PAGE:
Miles of footpaths, the coastal path and quiet country lanes to explore.

Maps are available locally.

Wales Coastal Path

Llŷn Coastal Path - visit our Popular Walks page for more information.


Geocaching is treasure hunting with the advantages of satellite navigation GPS units, combined with all the resources of the internet. There are 4000 geocaches in Wales which can be found on the Geocaching Wales website:



Image © Turtle Photography

Aberdaron and Porthor (depending on wind direction) are better for beginners and Porth Ceiriad and Porth Neigwl have more challenging conditions for experienced surfers.

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Cycling is a great way to explore the area, with the reward of stunning panoramic views.
Cycle hire is available locally.

Local Map: Ordnance Survey Explorer 12: Llŷn Peninsula West

Llŷn Cycle Routes

Mynydd yr Ystum
This journey begins along a section of the Pilgrims' Way to Bardsey Island in the picturesque village of Aberdaron. Here, in the church of St. Hywyn can be found two 6th Century headstones. Y Gegin Fawr, now a popular cafe, was once a stopping off point for pilgrims before the perilous crossing of Bardsey Sound. History abounds here and our trail passes an ancient burial chamber, a standing stone and a Stone Age weapons factory. The tranquil church in Llangwnnadl, another saintly destination, is also worth visiting.

Garn Fadryn
Ascending towards Mynytho, the view ahead is dominated by rocky Garn Fadryn. To the left is Porth Neigwl (Hell's Mouth) with Ynys Enlli (Bardsey Island) beyond. From the picnic site under Foel Gron, Mynytho, there is a magnificent view across Bae Ceredigion (Cardigan Bay) to the mountains of Meirionnydd. St Tudwall's islands lie beyond the bustle of Abersoch's bay.

Good Cycling Code

  • Read the Highway Code; always follow it.

  • Act considerately; particularly on shared use paths.

  • Beware of pedestrians; ring your bell or politely call out to them.

  • Make sure your bicycle is roadworthy.

  • Take extra care at road junctions, on steep hills and in damp conditions.

  • Wear a cycle helmet and bright reflective clothing.

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With many seabirds migrating through the area and nesting on the cliffs and many species of small birds, there's plenty to see all year round.

Some bird species you will see: Buzzard, Chough, Curlew, Fulmar, Gannet, Great Black-backed Gull, Guillemot, Razorbill, Heron, Herring Gull, Jackdaw, Kittiwake, Manx Shearwater, Oyster Catcher, Peregrine Falcon, Puffin, Sand Martin, Shag, Cormorant, Raven, Waders, and miscellaneous summer visitors and many garden birds.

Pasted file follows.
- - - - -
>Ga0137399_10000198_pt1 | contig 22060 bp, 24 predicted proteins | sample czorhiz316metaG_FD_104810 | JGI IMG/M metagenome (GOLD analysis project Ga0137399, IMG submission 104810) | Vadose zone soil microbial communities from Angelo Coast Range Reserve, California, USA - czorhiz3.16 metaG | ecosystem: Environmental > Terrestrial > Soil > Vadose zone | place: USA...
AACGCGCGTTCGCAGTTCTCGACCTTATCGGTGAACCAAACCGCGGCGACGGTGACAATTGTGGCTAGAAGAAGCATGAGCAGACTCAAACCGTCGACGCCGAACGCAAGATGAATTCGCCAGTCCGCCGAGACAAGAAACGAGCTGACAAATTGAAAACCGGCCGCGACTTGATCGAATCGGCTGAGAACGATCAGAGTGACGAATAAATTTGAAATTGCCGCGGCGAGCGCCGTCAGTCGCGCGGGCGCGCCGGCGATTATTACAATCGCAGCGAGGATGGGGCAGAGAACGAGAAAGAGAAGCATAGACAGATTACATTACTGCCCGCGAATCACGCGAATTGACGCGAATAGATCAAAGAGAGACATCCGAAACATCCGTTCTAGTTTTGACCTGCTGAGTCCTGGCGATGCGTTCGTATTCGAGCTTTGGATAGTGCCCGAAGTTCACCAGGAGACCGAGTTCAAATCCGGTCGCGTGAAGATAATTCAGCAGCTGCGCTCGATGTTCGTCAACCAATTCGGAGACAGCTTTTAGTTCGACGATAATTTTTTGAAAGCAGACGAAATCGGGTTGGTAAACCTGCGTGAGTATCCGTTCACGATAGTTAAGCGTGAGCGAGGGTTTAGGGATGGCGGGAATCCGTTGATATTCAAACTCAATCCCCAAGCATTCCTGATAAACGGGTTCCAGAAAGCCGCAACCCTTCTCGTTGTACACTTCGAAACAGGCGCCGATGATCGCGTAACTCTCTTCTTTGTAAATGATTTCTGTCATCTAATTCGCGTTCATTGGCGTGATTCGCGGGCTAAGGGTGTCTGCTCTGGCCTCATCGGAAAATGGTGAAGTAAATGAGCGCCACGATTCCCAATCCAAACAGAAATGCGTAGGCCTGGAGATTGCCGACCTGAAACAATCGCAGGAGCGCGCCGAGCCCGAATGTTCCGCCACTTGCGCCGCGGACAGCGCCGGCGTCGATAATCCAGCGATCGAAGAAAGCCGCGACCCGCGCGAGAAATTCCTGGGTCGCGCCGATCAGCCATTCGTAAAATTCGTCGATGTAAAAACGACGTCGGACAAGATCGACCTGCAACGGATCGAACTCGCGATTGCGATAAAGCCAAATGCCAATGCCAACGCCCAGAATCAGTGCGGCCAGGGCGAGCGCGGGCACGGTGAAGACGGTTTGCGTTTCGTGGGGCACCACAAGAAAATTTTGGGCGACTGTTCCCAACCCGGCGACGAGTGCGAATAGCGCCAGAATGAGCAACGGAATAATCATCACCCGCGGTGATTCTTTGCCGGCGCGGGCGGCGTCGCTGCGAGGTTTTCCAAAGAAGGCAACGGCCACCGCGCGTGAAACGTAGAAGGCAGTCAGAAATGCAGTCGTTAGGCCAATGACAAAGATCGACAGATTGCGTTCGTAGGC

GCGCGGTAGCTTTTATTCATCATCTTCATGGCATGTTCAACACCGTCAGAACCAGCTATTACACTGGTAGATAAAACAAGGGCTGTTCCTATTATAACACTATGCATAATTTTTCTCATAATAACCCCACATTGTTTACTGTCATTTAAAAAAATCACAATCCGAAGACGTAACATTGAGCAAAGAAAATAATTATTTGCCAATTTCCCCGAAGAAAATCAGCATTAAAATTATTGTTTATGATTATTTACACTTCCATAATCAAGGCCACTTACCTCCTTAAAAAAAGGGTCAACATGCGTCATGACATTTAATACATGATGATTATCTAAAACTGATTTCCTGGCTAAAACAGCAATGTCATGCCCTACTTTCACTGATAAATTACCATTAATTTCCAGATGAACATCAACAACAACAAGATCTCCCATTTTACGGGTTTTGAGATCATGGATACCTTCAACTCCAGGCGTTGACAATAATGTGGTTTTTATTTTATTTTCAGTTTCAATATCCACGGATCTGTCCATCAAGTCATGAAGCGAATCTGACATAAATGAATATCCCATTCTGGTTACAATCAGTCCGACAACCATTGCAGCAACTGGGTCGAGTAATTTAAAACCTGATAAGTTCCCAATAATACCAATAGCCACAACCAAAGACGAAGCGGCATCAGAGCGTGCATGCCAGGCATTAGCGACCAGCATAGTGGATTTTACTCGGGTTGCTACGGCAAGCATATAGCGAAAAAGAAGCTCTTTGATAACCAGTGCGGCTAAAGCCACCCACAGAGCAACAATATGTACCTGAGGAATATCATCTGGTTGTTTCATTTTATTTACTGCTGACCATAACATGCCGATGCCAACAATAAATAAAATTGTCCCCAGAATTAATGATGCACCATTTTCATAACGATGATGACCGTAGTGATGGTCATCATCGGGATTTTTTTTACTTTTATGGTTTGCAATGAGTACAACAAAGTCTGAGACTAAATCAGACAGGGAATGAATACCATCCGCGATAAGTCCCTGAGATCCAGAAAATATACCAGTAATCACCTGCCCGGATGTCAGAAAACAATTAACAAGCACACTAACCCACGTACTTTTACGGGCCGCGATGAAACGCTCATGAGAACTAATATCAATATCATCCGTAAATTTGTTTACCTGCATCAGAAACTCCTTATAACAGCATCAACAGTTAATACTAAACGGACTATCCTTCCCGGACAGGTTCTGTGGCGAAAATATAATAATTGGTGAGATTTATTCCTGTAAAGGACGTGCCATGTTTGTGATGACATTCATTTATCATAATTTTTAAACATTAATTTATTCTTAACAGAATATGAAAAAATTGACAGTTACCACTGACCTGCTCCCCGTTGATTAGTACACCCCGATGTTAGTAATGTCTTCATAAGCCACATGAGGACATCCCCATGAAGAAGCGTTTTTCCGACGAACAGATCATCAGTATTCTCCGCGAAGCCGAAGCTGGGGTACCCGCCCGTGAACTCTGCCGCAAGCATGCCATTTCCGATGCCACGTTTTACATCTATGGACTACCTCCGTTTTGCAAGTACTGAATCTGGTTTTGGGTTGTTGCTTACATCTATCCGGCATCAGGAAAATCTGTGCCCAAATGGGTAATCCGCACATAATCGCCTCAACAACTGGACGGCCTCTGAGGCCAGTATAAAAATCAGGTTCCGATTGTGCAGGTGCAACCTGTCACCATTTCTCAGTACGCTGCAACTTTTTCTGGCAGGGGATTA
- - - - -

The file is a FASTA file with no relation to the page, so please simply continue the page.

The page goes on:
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Sea fishing from the beach or you can charter a boat. Coarse fishing is available at Llŷn Leisure. Tackle and bait are sold locally.

Sea Fishing - Pysgota Môr
Charter boats are available from Pwllheli or you can launch your own small boat from the beach at Aberdaron for a small fee. (Contact Gwynedd council for more information.)

Many species are found including Summer - Wrasse, pollack, mackerel, bull huss, ray, plaice, conger and dogfish. Also occasional smoothhound. Winter - whiting, codling, and coalfish.

Uwchmynydd offers excellent rock fishing for the adventurous. Porthor and Aberdaron Beach are great places for beach fishing

Coarse Fishing
Llŷn Leisure offer freshwater lakes stocked with Carp and Tench.

Shore fishing | Boat Fishing


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The Aberdaron Sailing Club holds Regattas during the summer and has traditional clinker vessels and 'Toppers'.

If you are planning on going to sea by boat or kayak please consider registering with the Coastguard - its free!

If planning to launch at council controlled slip-ways, you need to register first and show insurance. Contact Gwynedd Council for more information.

Please note: some beaches have dog restrictions - click here for more information.


Sea Kayaking

The coastline provides plenty to explore and challenges for the more experienced kayaker.

You can also do Kayak fishing and kayak surfing.

Appealing to all ages sea kayaking will let you explore Wales’ coastline and ocean waves. Take a trip into caves, around uninhabited islands and onto beaches that can’t be reached on foot, and as you paddle the shoreline you’ll see an abundance of wildlife which may include inquisitive seals and dolphins swimming close by. Depending on your level and experience, either go on an exhilarating trip crashing through waves or a calm paddle across smooth waters.


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images © Simon Panton

Bouldering - climbing with a crash mat and no ropes - is fast becoming a popular sport, especially at Porth Ysgo.

Bouldering venues on Llŷn are limited, but the shortfall is more than made up for by the presence of the extensive gabbro boulder field at Porth Ysgo. The rock is superb, and the climbing equally impressive with classic must do problems across the grade. Porth Ysgo bouldering is best enjoyed in the autumn, winter and spring when the rock is at its best, and it’s not uncommon to climb in a T-shirt in January.

The only downside is the rather unforgiving nature of the ground beneath the boulders, but plenty of mats and attentive spotters ensure that the confident climber is rewarded with some of the best bouldering in the UK.


Classic ‘Must Do’ Problems:
Perrin’s Crack – Font 5+
The Incredible Shaking Man – Font 6a
Made in Heaven – Font 6b
Higginson scar – Font 6b+
Fast Cars – Font 6c
Popcorn Party – Font 7a
Ding Dong’s Arete sds – Font 7b+


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More activity ideas:
Kite surfing, Wind surfing, Power Kiting, Rock pooling, Beach combing, Geo-caching, Coasteering...